Based on the ex-treasurer’s confession in the “Consent to Forfeiture” statement, the bank accounts, and YICSMI66, LLC, a business registered in Florida in 2014 on behalf of Colmenares, were presumably used to triangulate bribe money.
Also, two personal accounts linked to Andrade’s ex-wife at Wells Fargo and Bank of America were allegedly used to absorb money from the scheme, according to the documents. However, in the 2017 plea agreement, Andrade never named his ex-wife as an accomplice.
Bank of America and Wells Fargo did not respond to requests for information.
Prosecutors never ordered the dissolution of YICSMI66, LLC, according to the successive preliminary orders of forfeiture, nor did they order the cancellation of the bank accounts associated with the company. This means that the company remained active with Colmenares as the owner, according to Florida Division of Corporations records.
Between December 22, 2017, when pleaded guilty, and his subsequent conviction in November 2018, Venezuela’s former treasurer handed over at least $300 million in cash and assets.
In addition to this enormous haul, his ex-wife bought properties on her own in Wellington, a city in southern Florida known for its luxurious residences, private airfields, and international horse-riding competitions, the cherry-pick sports of the couple’s children.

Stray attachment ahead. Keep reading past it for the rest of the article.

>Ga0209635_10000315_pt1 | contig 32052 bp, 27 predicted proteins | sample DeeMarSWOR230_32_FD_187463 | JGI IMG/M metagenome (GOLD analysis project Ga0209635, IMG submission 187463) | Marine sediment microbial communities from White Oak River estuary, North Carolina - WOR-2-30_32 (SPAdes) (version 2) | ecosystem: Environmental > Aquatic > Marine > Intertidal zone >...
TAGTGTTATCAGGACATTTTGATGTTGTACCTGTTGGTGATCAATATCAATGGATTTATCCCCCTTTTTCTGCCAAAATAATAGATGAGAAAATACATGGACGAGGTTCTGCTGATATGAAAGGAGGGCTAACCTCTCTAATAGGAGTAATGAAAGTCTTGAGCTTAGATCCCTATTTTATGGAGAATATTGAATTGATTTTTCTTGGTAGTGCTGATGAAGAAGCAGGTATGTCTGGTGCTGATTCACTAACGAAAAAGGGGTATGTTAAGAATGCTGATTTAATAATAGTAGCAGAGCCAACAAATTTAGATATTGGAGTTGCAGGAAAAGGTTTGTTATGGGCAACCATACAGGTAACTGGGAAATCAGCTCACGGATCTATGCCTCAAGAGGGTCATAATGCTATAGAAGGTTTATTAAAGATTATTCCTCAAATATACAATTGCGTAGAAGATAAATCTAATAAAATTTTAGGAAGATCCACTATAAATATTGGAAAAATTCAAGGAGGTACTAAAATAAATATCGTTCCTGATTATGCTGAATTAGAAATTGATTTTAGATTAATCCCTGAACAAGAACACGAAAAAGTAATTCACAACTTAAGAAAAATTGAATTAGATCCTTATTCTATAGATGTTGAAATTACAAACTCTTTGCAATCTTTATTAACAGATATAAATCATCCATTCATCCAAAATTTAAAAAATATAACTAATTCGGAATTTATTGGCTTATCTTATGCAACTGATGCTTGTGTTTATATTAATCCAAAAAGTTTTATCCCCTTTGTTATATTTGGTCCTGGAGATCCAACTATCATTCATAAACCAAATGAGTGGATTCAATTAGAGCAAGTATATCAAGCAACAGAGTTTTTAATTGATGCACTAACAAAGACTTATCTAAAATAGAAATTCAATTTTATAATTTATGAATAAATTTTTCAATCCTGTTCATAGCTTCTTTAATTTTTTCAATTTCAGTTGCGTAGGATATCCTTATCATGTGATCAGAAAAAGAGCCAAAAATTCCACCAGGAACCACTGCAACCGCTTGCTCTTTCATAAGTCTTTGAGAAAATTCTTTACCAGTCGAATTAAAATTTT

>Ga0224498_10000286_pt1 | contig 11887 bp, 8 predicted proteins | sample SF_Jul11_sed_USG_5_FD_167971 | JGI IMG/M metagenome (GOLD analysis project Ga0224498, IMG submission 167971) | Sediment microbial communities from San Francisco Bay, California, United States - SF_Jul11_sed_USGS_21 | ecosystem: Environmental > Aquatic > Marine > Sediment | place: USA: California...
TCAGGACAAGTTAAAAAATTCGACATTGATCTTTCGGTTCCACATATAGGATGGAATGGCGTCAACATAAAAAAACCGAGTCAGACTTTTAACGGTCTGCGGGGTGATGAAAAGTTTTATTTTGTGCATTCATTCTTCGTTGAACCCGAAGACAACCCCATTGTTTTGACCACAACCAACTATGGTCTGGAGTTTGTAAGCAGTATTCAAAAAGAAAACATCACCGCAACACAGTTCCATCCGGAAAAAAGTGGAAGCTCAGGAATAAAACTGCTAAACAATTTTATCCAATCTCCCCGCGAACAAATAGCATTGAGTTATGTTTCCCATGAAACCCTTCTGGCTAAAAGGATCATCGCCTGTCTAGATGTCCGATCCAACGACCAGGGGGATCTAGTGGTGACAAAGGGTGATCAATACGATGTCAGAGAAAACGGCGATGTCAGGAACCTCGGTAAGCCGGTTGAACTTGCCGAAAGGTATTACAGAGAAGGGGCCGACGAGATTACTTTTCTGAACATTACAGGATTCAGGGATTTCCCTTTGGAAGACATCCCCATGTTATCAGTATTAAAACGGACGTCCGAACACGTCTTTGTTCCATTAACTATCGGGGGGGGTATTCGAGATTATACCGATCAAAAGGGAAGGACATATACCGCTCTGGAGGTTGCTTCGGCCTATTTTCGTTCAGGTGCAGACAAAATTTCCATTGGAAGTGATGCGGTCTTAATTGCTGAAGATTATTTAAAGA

The origin of the funds used by Colmenares for these operations is unclear, even though her status of Politically Exposed Person (PEP) makes her transactions through the US financial system more rigorous.
A PEP is someone who, through their prominent position or influence, is more susceptible to being involved in bribery or corruption. For the Treasury Department, high-level Venezuelans in public office and their associates should be under special scrutiny.
Colmenares used to be the spouse of a convicted money launderer in the United States, the former Venezuela’s National Treasurer. She also served as a mid-ranking public official, thus falling into the category of PEP.
In February 2019, with the former treasurer newly in prison, and Venezuela’s economy feeling the effects of mismanagement and corruption, Colmenares purchased for $485 000 a 2,700-square-foot, four-bedroom house in Wellington. The property, currently valued at almost US$1 million, was rented for US$18,000 per month.
Eight months later, in October, Colmenares sold for $1.1 million a property in Wellington that she had bought in March 2015 through YICSMI66, LLC.
Andrade told prosecutors that such home, as well as another one registered by YICSMI66, LLC, also in Wellington, were owned by his wife and family since June 2016 and he might “have an interest” in it by virtue of their marriage. The Department of Justice did not order its seizure. One of these homes is for rent for $7,200 per month.
If Colmenares manages to rent these two properties, she can secure about US$25,000 per month, the equivalent of 1,670 months of Venezuela’s minimum wage.
Furthermore, in June-October 2020, at the height of the Coronavirus pandemic, Colmenares bought additional four properties in Wellington through YICSMI66, LLC, in the amount of $620,000. As of September, the housing stock is valued at $1.2 million, according to Zillow, the real estate website.
Itempnews did not disclose the addresses of the properties under investigation but tried to reach out to Mariangelica Domínguez, the Wellington real estate agent who assisted Colmenares.
The Andrade-Colmenares would raise suspicion among those who met with them before and after moving with their children to Wellington, recalls a former neighbor, who asked not to be mentioned by name.